What is the math precision of Blocky rules


I have a water meter that counts pulses, but there are some 50 pulses per litre of flow. The meter is read by the HTTP binding every 10 minutes to give a current value. Very soon this goes up into the 100’s of millions. I want to measure the amount of water I use each day, so I store a starting value at midnight and then subtract this from a current value.

I am have problems making this work reliably. Could it be that Blocky does not have the maths precision to perform subtraction and division (to get ther result in litres) to cope with very large numbers?


Can you show us why you say this?

I think you could give us a bit more help here - no-one can see what values you are operating with nor what operations you are performing.

Most of the numbers behind the scenes of openHAB will be held or used as a java Big Decimal type at some point.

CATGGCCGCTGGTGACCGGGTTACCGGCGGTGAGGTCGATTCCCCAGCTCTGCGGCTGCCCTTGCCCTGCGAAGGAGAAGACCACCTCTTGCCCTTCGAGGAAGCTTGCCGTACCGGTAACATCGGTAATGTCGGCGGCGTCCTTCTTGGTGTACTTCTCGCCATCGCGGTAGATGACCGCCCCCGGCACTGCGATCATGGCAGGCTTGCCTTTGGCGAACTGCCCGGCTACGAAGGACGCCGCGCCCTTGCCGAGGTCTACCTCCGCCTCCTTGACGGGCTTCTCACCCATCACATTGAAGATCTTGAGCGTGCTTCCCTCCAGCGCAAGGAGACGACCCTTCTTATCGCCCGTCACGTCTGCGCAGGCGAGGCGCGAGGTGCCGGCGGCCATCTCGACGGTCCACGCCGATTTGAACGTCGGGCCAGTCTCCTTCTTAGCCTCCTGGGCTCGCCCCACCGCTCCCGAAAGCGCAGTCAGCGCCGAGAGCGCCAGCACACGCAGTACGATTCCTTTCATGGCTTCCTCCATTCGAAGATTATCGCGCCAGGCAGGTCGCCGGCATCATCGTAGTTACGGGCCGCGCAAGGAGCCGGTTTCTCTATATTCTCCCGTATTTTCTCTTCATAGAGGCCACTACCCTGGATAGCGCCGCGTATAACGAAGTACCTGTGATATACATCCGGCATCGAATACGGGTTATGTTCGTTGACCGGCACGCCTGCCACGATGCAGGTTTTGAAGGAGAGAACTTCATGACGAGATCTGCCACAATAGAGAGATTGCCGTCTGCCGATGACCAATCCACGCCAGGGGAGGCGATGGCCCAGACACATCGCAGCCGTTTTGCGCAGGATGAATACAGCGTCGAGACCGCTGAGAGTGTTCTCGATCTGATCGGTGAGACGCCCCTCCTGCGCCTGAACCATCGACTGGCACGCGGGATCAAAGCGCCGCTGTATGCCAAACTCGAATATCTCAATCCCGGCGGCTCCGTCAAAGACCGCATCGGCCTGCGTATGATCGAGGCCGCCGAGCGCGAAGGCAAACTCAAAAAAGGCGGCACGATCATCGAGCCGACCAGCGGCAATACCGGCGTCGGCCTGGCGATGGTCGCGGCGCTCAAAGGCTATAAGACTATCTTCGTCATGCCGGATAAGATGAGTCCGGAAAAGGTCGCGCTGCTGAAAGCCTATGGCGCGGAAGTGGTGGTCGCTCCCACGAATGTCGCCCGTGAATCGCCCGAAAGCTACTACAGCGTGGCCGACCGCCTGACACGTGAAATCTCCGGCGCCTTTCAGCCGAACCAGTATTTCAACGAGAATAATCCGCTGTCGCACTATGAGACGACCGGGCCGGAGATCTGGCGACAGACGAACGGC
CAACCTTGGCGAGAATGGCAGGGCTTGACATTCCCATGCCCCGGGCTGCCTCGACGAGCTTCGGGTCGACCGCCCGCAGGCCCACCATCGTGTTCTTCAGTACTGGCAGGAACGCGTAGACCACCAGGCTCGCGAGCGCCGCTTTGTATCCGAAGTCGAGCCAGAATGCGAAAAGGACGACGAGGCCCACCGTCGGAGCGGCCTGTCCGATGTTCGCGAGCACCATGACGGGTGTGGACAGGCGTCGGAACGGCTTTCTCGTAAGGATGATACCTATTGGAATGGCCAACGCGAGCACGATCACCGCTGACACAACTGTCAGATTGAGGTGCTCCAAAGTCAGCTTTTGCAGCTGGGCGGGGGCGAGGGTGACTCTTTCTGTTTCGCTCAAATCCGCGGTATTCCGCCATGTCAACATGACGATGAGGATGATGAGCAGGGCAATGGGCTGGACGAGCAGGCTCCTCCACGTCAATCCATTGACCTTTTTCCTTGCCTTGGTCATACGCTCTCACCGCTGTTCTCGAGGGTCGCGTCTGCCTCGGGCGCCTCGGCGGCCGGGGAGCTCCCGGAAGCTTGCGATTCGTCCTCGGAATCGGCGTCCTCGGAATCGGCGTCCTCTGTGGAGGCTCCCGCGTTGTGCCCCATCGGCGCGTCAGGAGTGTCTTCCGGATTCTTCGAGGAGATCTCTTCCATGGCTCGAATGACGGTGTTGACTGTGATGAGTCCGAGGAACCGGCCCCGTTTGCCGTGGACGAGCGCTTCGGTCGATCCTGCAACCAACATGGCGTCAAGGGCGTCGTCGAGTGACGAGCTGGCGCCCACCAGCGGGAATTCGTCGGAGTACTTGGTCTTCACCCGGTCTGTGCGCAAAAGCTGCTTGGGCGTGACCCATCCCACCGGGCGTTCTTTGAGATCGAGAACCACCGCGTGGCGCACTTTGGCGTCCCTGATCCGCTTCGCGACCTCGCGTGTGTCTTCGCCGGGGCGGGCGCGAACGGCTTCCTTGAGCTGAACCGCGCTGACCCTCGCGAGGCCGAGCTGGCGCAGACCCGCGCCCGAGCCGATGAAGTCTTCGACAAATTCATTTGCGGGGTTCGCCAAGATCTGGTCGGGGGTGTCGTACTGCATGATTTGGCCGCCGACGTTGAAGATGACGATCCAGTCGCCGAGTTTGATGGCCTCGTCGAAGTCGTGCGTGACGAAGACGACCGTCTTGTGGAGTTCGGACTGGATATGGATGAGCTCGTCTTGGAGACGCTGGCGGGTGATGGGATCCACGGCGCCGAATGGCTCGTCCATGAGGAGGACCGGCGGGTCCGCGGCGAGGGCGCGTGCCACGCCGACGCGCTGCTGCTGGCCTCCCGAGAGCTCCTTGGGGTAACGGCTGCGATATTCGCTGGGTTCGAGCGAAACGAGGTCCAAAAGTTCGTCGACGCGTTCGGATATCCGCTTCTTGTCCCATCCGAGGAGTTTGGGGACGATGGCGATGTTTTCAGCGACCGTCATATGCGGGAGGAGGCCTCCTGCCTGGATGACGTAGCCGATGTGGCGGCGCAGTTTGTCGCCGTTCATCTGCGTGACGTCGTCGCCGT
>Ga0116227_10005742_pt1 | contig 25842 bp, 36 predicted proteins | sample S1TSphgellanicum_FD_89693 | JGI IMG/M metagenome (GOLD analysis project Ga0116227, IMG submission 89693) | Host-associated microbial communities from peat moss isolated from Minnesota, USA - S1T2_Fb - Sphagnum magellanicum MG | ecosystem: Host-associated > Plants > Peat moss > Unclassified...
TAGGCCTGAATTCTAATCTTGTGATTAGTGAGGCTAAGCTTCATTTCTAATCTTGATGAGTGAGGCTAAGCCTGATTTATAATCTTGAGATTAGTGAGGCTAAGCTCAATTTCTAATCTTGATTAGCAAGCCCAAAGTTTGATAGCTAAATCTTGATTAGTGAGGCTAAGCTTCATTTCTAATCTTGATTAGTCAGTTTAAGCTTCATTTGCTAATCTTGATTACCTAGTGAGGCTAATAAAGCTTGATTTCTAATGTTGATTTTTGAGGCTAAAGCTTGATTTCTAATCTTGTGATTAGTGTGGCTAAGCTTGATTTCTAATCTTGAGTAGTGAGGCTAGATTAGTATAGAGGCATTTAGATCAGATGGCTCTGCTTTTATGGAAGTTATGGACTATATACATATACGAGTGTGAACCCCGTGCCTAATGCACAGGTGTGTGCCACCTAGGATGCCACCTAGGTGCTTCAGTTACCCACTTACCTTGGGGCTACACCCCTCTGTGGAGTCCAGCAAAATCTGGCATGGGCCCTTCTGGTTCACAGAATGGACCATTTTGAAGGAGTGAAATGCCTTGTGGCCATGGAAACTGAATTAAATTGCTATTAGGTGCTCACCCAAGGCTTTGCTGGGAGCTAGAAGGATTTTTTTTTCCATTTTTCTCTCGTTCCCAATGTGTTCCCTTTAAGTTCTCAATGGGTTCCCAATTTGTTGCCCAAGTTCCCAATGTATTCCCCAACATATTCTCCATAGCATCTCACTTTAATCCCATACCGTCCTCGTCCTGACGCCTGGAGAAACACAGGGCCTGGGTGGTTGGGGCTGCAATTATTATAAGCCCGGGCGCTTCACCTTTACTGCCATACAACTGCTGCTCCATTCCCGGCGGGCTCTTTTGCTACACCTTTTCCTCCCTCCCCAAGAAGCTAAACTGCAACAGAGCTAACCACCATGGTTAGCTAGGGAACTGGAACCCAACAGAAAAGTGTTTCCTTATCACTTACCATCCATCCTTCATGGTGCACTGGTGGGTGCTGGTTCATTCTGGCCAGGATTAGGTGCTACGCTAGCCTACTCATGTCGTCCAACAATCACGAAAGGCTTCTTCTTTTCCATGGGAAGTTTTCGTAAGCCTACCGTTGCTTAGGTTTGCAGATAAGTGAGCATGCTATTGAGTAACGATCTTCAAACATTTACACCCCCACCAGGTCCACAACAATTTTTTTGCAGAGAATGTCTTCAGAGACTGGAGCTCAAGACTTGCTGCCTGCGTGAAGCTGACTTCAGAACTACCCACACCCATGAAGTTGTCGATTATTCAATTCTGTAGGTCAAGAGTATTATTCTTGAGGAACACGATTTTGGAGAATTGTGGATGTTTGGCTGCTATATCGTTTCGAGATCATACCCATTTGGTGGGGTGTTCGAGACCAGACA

(Big Decimal can be quite precise for numbers in the ‘middling’ range, but as you get to very large or very small members it can become approximate.) EDIT - I’ll take that back - Big Decimal can handle very large integers.
But within openHAB - data messages, binding, update this and that, calculations, your rules - I would expect it is not always Big Decimal consistently.

If your “storing” of numbers involves some persistence/database, that likely has its own limitations.

Only if it’s Rules DSL or passed to an Item or the like. If it’s local variables to the rule it’ll be what ever the max value for that language happens to be.

Blockly “compiles” into JavaScript. The max number value for JavaScript is 1.7976931348623157e+308. I seriously doubt you are dealing with 300+ digit numbers. So this is almost certainly not your issue unless you are measuring the distance between starts in meters or something like that.

Thank you all for the replies. Knowing that the math would not be a problem, I looked again at the rules and found a calibration constant which I changed, but must have forgotten to save. All working well now.